Biotech Rules Part II: Science, Serendipity, and The Web
Biotech Rules Part II: Science, Serendipity, and The Web
Hal Plotkin, Special to SF Gate
Tuesday, March 2, 1999
Thanks to a deluge of recent optimistic press reports, expectations for the biotech industry have reached a fever pitch. But will we, in our lifetime, really see the kinds of revolutionary biotech advances we hear so much about?
No one knows for sure. My real concern is that all this hype is a smokescreen that prevents us from asking whether the right policies are in place to to take advantage of biotech’s many benefits as quickly as possible.
For people suffering with terminal or chronic diseases, this is not a philosophical question. It’s a matter of life and death.
This issue is central to a new report, Unlocking our Future: Toward a New National Science Policy released last fall by the U.S. House of Representatives Committee on Science.
Among the report’s more controversial recommendations is a call for the federal government to take another look at the peer review processes used to make grants to scientists. Its authors say that current peer review procedures don’t go far enough toward enhancing chances for the kind of accidental, serendipitous discoveries that have long been the hallmark of scientific progress. The question the report asks is: what can government agencies do to help scientists get lucky more quickly and more often?
Peer review is a proud tradition within such federal science agencies as the National Institutes of Health (NIH). Under peer review procedures, grant applications are reviewed by the best known scientists working in the same area of study.
Defenders of peer review say only experienced scholars can determine the merits of research proposals that are often quite technically complex. The laudable goal of the peer review process is, of course, to remove politics from the grant-making equation by putting funding decisions in the hands of experts.
On at least some occasions, though, peer review can substitute academic politics for the more common garden-variety kind. Scientists who don’t win federal funds say peer reviewers are sometimes reluctant to award grants for work that might raise questions about experiments being done by the peer reviewers themselves or by their closest colleagues.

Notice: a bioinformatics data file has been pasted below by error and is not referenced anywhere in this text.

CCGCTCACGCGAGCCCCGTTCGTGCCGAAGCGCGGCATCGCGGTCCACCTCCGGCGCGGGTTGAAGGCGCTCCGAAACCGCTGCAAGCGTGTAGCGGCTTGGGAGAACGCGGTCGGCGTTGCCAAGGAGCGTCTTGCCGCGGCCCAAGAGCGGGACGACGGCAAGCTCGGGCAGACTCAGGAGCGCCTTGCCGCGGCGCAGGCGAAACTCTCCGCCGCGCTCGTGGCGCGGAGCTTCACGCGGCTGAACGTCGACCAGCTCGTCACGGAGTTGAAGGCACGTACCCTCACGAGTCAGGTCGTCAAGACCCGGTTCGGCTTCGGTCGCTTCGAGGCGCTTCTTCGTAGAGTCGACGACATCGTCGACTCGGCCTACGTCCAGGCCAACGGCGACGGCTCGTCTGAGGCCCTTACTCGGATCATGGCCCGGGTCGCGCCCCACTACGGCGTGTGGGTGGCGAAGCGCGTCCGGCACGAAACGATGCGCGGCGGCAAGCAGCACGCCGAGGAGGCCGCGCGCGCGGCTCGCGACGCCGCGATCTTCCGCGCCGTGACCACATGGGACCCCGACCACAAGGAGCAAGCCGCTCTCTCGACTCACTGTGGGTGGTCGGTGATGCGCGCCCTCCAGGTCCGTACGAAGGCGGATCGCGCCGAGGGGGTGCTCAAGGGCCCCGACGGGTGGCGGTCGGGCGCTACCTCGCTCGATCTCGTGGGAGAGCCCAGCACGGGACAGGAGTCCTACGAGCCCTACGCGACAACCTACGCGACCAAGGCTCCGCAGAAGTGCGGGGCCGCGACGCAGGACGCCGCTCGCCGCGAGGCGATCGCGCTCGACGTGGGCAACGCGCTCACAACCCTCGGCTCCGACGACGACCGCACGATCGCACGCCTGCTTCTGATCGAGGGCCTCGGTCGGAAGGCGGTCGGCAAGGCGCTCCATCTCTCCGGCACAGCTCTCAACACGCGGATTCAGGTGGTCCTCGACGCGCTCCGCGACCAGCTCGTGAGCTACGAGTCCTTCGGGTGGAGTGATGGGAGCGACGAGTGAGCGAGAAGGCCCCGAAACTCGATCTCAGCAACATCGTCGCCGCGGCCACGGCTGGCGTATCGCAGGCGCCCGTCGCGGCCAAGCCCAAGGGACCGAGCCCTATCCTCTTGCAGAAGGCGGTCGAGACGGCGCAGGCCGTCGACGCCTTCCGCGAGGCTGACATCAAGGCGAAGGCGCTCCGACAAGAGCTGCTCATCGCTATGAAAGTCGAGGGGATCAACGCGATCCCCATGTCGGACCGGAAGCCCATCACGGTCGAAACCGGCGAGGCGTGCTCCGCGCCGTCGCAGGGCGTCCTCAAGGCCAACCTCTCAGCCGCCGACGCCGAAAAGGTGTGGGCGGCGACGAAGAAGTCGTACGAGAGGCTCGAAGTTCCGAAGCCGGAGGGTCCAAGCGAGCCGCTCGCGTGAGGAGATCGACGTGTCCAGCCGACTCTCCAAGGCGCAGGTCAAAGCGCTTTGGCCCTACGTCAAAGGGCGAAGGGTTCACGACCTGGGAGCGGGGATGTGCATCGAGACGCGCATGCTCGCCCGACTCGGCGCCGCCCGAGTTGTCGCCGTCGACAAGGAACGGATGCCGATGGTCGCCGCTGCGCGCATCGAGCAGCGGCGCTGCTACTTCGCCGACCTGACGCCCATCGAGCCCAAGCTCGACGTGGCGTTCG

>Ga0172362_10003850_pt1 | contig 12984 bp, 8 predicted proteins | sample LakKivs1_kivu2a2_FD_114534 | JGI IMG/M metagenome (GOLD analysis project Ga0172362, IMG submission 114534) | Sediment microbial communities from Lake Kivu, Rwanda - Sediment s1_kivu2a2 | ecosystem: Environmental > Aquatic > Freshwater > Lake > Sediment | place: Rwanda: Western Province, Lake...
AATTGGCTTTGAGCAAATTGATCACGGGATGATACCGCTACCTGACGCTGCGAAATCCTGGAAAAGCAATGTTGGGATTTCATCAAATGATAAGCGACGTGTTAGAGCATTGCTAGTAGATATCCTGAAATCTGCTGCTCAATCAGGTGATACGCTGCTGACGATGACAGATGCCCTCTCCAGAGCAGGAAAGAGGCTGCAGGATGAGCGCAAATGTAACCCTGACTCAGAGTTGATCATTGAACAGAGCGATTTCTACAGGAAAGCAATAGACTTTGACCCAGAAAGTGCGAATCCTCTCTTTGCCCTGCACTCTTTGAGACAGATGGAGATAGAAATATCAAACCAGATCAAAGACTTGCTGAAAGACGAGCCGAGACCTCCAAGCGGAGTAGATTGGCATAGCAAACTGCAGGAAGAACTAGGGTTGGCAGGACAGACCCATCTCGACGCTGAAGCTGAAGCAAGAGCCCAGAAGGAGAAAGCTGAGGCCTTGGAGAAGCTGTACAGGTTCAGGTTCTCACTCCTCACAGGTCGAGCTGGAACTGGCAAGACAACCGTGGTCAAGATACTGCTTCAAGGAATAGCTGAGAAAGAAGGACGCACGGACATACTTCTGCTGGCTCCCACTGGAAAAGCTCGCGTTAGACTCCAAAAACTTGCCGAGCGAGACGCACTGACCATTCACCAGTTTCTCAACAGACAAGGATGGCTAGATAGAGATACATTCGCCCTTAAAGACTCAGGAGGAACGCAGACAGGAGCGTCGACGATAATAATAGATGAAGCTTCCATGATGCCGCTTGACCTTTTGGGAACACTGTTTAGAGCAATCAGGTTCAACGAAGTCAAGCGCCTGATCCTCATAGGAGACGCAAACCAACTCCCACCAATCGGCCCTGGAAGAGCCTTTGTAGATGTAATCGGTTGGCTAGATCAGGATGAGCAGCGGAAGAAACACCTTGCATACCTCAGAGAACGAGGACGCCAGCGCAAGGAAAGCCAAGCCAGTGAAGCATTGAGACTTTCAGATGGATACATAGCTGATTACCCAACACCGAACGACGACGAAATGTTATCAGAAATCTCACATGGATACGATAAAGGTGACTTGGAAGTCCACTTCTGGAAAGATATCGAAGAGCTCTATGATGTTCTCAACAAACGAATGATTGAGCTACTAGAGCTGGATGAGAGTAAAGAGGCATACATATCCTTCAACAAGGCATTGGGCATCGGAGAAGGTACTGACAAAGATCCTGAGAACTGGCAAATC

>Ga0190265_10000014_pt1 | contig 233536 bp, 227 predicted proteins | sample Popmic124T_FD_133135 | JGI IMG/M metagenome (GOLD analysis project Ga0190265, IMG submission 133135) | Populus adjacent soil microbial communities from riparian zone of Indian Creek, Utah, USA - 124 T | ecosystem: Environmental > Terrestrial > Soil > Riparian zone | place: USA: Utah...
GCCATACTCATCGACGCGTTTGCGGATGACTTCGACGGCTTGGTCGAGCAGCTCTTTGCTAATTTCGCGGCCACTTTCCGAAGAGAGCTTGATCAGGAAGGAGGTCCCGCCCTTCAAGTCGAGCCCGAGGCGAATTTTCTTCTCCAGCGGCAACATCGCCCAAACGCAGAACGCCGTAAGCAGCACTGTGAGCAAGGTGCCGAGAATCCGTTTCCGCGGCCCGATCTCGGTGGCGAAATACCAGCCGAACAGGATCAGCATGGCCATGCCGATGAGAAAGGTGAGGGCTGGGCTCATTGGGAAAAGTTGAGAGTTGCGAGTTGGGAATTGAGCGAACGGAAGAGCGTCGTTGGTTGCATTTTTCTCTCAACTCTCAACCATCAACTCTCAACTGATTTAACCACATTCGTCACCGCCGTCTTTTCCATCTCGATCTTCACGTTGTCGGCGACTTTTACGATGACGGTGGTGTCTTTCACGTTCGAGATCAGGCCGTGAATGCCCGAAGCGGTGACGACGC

What’s more, approaches that run counter to the prevailing wisdom in a given field are rarely favored. Generally speaking, scientists who “think outside the box” are more likely to end up living in a cardboard box than they are to get federal funding.
The history of science, however, demonstrates that experts often don’t have a clue about what is going to happen next. Thousands of crucial discoveries, from Archimedes’ formula for the measurement of volume to the development of vaccines, came about largely by accident, not by design.
For example, when healthy young people started dying mysteriously in the southwestern United States in 1993, it took the Center for Disease Control four weeks to figure out that a new hantavirus, carried by rodents, was the culprit. The discovery was made possible because the NIH, along with the U.S. Army’s Medical Research Institute, had done work, decades earlier, on a problem left over from the Korean War, cataloging the genetic structure of hantaviruses common in Asia.
Who would have guessed that an old catalog of diseases not previously known to have affected anyone in the United States would turn out to be the critical public resource that helped prevent a widespread fatal epidemic?
A similar accidental breakthrough, in cancer research, occurred more recently when scientists looking into the mechanisms of cell division stumbled across the answer to how the drug Taxol retards the spread of leukemia and breast cancer. Armed with that knowledge, cancer treatment researchers now have a promising new avenue to explore.
Whether it’s discovering X-rays, or Teflon, or gravity, or even coming up with the formula for cornflakes, science seems to move forward with greater speed when it’s not exactly sure where it’s going.
Thanks to the Internet, we now have the best chance in all of human history to maximize the role serendipity plays in science. While we can’t plan to get lucky, we can do things that make good fortune more likely. The most successful people I know have one trait in common — they make their own luck. When it comes to science, we may be able to do the same thing.